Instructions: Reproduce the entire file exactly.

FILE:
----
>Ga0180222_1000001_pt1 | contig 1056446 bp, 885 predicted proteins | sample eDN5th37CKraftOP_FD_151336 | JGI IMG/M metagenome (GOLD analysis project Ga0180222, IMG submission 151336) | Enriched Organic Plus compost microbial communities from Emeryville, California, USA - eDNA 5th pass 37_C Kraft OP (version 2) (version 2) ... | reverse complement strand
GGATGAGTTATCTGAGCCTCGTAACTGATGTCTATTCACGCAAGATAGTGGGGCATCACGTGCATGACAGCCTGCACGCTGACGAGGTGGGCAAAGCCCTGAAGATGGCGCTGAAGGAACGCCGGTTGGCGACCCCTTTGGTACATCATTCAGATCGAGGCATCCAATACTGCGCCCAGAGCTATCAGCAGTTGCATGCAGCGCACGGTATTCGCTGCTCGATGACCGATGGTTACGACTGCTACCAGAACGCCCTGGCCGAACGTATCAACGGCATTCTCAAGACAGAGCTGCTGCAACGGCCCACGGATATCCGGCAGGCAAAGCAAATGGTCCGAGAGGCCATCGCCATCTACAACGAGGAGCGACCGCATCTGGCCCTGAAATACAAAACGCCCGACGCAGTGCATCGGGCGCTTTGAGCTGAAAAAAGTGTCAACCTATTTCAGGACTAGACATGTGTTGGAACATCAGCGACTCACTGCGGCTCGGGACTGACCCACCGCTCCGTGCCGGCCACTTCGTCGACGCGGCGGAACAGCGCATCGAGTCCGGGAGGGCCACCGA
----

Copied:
>Ga0180222_1000001_pt1 | contig 1056446 bp, 885 predicted proteins | sample eDN5th37CKraftOP_FD_151336 | JGI IMG/M metagenome (GOLD analysis project Ga0180222, IMG submission 151336) | Enriched Organic Plus compost microbial communities from Emeryville, California, USA - eDNA 5th pass 37_C Kraft OP (version 2) (version 2) ... | reverse complement strand
GGATGAGTTATCTGAGCCTCGTAACTGATGTCTATTCACGCAAGATAGTGGGGCATCACGTGCATGACAGCCTGCACGCTGACGAGGTGGGCAAAGCCCTGAAGATGGCGCTGAAGGAACGCCGGTTGGCGACCCCTTTGGTACATCATTCAGATCGAGGCATCCAATACTGCGCCCAGAGCTATCAGCAGTTGCATGCAGCGCACGGTATTCGCTGCTCGATGACCGATGGTTACGACTGCTACCAGAACGCCCTGGCCGAACGTATCAACGGCATTCTCAAGACAGAGCTGCTGCAACGGCCCACGGATATCCGGCAGGCAAAGCAAATGGTCCGAGAGGCCATCGCCATCTACAACGAGGAGCGACCGCATCTGGCCCTGAAATACAAAACGCCCGACGCAGTGCATCGGGCGCTTTGAGCTGAAAAAAGTGTCAACCTATTTCAGGACTAGACATGTGTTGGAACATCAGCGACTCACTGCGGCTCGGGACTGACCCACCGCTCCGTGCCGGCCACTTCGTCGACGCGGCGGAACAGCGCATCGAGTCCGGGAGGGCCACCGA